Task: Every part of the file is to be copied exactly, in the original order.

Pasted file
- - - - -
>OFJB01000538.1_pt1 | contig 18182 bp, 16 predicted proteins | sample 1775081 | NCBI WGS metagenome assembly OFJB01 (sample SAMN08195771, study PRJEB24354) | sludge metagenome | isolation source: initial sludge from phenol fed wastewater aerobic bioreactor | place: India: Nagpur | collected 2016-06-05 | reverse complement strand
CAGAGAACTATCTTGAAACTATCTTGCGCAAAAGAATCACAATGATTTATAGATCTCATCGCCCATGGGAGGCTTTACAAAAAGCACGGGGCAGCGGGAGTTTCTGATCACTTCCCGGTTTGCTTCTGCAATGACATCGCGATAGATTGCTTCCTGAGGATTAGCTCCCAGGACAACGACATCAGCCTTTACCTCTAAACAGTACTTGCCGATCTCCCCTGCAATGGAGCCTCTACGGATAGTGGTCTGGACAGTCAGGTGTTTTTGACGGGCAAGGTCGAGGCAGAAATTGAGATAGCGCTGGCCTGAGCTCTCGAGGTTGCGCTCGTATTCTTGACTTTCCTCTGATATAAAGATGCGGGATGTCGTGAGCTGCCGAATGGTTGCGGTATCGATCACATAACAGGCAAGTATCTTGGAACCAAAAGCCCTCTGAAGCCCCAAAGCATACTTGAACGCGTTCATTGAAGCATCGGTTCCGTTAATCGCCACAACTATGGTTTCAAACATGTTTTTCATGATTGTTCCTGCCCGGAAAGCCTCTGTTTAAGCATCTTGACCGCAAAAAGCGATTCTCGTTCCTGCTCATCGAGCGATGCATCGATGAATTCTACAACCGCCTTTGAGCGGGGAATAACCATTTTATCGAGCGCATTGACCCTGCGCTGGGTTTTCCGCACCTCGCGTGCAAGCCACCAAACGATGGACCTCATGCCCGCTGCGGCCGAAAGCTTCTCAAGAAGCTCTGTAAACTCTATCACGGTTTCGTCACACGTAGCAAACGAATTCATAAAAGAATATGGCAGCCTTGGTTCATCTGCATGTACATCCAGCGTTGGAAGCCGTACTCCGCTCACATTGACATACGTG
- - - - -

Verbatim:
>OFJB01000538.1_pt1 | contig 18182 bp, 16 predicted proteins | sample 1775081 | NCBI WGS metagenome assembly OFJB01 (sample SAMN08195771, study PRJEB24354) | sludge metagenome | isolation source: initial sludge from phenol fed wastewater aerobic bioreactor | place: India: Nagpur | collected 2016-06-05 | reverse complement strand
CAGAGAACTATCTTGAAACTATCTTGCGCAAAAGAATCACAATGATTTATAGATCTCATCGCCCATGGGAGGCTTTACAAAAAGCACGGGGCAGCGGGAGTTTCTGATCACTTCCCGGTTTGCTTCTGCAATGACATCGCGATAGATTGCTTCCTGAGGATTAGCTCCCAGGACAACGACATCAGCCTTTACCTCTAAACAGTACTTGCCGATCTCCCCTGCAATGGAGCCTCTACGGATAGTGGTCTGGACAGTCAGGTGTTTTTGACGGGCAAGGTCGAGGCAGAAATTGAGATAGCGCTGGCCTGAGCTCTCGAGGTTGCGCTCGTATTCTTGACTTTCCTCTGATATAAAGATGCGGGATGTCGTGAGCTGCCGAATGGTTGCGGTATCGATCACATAACAGGCAAGTATCTTGGAACCAAAAGCCCTCTGAAGCCCCAAAGCATACTTGAACGCGTTCATTGAAGCATCGGTTCCGTTAATCGCCACAACTATGGTTTCAAACATGTTTTTCATGATTGTTCCTGCCCGGAAAGCCTCTGTTTAAGCATCTTGACCGCAAAAAGCGATTCTCGTTCCTGCTCATCGAGCGATGCATCGATGAATTCTACAACCGCCTTTGAGCGGGGAATAACCATTTTATCGAGCGCATTGACCCTGCGCTGGGTTTTCCGCACCTCGCGTGCAAGCCACCAAACGATGGACCTCATGCCCGCTGCGGCCGAAAGCTTCTCAAGAAGCTCTGTAAACTCTATCACGGTTTCGTCACACGTAGCAAACGAATTCATAAAAGAATATGGCAGCCTTGGTTCATCTGCATGTACATCCAGCGTTGGAAGCCGTACTCCGCTCACATTGACATACGTG